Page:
Start of 1,500 word article which includes advice on travellers wishing to stay in the park. More pictures available


Labour Day weekend: There is no mistaking the end of summer in Algonquin. The exodus of campers continues all weekend. Youthful park employees head back to universities. Youngsters are returned to city homes following a summer of outdoors adventures. And come Tuesday morning, things will be pretty quiet even in the well-traveled southern sector of this 2,983 square mile (7,725 km˛) wilderness preserve, 175 miles (280 km) north of Toronto.

Because of the tranquility and undisturbed beauty, Algonquin Provincial Park in Autumn is a very special place. With summer crowds gone, one doesn't need to penetrate the interior for a sense of wilderness isolation. Motorists driving that single highway cut through the park will be aware of the remoteness. It pervades campgrounds where noise is now a squirrel's chatter rather than a neighbour's radio. And deserted walking trails and canoe routes, within a few minutes of road or dock.

In Fall, Algonquin days are often warm and nights cool, and you'll not be bothered by mosquitoes. The fish are still biting in lakes retaining summer temperatures. You can sit and watch chipmunks dart about the forest floor, or a pale shaft of sunlight piercing the trees, and feel yourself consumed by the peace of it all. You can picnic in splendid isolation or in company at one of the resorts. Come nightfall you will sleep as one drugged, and when rudely awakened by birds at dawn be glad of a fire to have breakfast by. This is the power of Algonquin. The glory comes in two weeks maybe three, when forests will be ablaze with colors. Climb to a hilltop then and your view will be a vast fusion of fiery golds, reds, oranges and greens, studded with lakes twinkling in the sun.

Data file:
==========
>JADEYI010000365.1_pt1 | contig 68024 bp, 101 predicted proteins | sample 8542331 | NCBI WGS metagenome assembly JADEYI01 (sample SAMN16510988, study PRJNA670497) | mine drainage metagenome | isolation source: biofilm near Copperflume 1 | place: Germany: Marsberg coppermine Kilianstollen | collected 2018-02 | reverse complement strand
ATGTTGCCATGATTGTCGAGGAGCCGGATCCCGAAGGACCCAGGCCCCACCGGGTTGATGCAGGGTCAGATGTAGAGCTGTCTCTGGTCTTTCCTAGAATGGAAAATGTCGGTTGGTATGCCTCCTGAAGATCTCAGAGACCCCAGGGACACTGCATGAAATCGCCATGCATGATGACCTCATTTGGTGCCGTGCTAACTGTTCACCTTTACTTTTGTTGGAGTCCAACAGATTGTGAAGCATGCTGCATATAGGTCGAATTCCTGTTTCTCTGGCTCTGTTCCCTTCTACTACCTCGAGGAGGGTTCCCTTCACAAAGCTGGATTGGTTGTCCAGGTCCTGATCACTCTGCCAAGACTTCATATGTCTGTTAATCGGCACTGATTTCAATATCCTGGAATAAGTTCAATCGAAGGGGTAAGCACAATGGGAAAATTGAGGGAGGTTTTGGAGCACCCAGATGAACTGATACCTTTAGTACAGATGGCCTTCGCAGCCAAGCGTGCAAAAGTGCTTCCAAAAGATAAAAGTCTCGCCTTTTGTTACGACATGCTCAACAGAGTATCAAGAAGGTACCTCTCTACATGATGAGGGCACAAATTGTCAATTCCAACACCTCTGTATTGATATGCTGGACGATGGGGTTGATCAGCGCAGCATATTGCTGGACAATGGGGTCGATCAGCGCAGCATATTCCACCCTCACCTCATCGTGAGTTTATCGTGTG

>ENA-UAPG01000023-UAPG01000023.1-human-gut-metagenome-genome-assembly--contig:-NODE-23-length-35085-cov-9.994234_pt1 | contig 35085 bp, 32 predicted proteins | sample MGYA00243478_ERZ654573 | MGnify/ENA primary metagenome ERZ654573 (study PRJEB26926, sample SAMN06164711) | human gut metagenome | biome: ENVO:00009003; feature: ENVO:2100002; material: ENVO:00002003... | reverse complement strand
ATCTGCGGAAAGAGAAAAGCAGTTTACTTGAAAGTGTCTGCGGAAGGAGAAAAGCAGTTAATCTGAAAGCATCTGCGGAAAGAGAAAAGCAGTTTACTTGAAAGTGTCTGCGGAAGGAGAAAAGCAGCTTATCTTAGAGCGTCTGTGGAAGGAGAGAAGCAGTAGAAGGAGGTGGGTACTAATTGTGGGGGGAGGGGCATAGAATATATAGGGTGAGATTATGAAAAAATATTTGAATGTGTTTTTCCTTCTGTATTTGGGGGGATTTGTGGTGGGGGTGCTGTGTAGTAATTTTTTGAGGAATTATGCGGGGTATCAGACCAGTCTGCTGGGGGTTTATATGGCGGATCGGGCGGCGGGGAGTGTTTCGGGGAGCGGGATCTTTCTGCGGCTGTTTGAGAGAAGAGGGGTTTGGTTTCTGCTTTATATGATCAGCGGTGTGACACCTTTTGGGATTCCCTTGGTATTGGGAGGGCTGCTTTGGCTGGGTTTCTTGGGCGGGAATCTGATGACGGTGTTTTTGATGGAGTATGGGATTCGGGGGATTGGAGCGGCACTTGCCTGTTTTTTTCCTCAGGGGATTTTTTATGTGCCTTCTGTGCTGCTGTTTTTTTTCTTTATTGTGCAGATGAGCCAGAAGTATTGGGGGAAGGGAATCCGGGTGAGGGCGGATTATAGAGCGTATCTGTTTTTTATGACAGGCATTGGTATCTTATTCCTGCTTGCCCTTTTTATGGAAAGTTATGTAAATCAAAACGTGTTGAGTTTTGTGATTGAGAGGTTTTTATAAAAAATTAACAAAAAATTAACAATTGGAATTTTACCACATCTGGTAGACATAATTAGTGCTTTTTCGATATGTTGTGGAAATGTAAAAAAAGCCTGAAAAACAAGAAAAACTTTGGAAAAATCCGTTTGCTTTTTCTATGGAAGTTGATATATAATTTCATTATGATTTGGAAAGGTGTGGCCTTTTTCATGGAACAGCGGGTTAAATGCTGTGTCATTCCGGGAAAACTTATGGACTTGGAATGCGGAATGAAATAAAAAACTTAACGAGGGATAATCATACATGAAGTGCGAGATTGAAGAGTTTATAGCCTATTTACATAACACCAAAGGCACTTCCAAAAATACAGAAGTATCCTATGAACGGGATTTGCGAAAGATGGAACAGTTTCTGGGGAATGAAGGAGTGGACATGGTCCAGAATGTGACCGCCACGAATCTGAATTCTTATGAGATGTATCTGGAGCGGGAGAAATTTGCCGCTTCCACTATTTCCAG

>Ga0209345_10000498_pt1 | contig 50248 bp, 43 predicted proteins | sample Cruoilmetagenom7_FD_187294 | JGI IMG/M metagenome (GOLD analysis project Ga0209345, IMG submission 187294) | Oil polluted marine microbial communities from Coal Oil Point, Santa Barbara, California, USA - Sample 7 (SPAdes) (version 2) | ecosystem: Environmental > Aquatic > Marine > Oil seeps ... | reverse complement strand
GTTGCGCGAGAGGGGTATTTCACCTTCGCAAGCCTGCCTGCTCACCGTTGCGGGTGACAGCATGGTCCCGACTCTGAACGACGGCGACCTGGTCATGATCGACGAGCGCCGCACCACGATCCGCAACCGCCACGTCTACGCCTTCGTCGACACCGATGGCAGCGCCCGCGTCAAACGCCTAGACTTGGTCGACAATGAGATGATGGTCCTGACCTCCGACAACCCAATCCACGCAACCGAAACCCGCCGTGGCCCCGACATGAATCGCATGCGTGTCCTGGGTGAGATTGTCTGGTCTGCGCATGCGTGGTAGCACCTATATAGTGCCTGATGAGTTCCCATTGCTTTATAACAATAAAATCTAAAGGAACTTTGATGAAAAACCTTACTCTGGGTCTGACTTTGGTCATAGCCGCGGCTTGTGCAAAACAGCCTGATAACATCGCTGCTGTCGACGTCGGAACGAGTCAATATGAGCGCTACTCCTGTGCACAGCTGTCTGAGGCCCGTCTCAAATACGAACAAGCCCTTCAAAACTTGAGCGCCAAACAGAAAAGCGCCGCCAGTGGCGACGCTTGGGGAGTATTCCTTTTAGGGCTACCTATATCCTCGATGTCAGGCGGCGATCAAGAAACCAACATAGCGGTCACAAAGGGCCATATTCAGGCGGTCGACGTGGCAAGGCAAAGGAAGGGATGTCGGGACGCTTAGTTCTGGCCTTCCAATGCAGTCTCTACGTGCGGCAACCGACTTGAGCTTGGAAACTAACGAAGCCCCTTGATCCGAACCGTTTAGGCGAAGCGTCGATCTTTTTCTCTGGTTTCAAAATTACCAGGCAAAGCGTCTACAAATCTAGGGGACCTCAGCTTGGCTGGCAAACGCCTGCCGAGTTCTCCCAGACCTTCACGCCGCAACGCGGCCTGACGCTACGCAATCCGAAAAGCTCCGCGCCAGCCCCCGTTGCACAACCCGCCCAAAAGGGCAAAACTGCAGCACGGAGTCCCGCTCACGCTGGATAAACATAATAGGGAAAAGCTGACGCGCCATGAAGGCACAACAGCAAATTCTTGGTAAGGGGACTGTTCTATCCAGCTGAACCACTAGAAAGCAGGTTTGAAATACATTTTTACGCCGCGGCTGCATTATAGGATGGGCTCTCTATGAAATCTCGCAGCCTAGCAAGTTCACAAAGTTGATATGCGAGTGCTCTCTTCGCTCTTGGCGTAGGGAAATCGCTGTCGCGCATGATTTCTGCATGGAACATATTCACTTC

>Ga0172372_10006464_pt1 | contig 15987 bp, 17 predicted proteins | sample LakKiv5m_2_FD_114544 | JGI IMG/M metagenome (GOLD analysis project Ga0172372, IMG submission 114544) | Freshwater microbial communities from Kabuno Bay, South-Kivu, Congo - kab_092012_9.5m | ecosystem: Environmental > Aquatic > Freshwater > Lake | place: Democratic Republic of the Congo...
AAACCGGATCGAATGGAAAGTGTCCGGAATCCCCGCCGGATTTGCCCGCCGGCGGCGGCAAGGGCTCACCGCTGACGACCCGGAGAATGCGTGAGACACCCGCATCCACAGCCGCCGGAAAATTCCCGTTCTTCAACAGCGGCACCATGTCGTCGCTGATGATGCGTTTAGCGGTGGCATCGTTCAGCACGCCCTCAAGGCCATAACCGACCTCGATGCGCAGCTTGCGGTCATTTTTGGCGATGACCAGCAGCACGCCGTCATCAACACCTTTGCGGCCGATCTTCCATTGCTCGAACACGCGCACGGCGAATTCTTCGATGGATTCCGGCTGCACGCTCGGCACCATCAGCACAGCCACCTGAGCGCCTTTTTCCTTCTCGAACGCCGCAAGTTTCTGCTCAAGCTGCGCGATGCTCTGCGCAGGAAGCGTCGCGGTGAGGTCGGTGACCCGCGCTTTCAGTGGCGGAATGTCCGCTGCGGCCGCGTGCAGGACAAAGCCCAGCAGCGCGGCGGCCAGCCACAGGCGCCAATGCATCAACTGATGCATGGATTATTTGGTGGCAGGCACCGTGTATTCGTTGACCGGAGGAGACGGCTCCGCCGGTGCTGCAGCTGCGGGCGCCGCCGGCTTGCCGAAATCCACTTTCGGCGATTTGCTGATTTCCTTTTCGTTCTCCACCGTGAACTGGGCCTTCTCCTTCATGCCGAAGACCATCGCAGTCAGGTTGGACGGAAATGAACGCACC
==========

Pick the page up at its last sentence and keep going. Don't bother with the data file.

Evening programs at Pog Lake Outdoor Theater, escorted hikes, organized moose meanders and wolf howls conclude on Labor Day weekend but everything else remains open through Thanksgiving in mid October. Facilities include resorts and campgrounds, outfitters, canoe routes and nature trails. Here's what you will find between this Fall.


Most of the organized campgrounds skirt lakes small enough to be warm and safe for swimmers. Several have beaches. Each site contains space for tent or trailer and a car, and is equipped with a picnic table. Some have hydro. Showers and comfort stations are nearby.

Essence of this vast preserve is its interior, that wild country accessible only by canoe or on foot. The park's 930 miles (1,500 km) of waterways are detailed in a map-brochure available in the park. Another describes overnight hiking trails, one with 12, and 22 mile (19 and 35 km) loops, and the other with 20, 34 and 44 mile (32, 55 and 71 km) loops. Interior camping costs $7 per site.


PARK RESORTS: etc, etc

ACTIVITIES, etc, etc

IF YOU GO: Algonquin Provincial Park is 3 - 3 ˝ hours drive from Toronto, north via highway 400, then highway 11 and east on highway 60 which cuts through the park. For current campsite rates and more information on Algonquin Provincial Park call (705) 633-5572 or visit: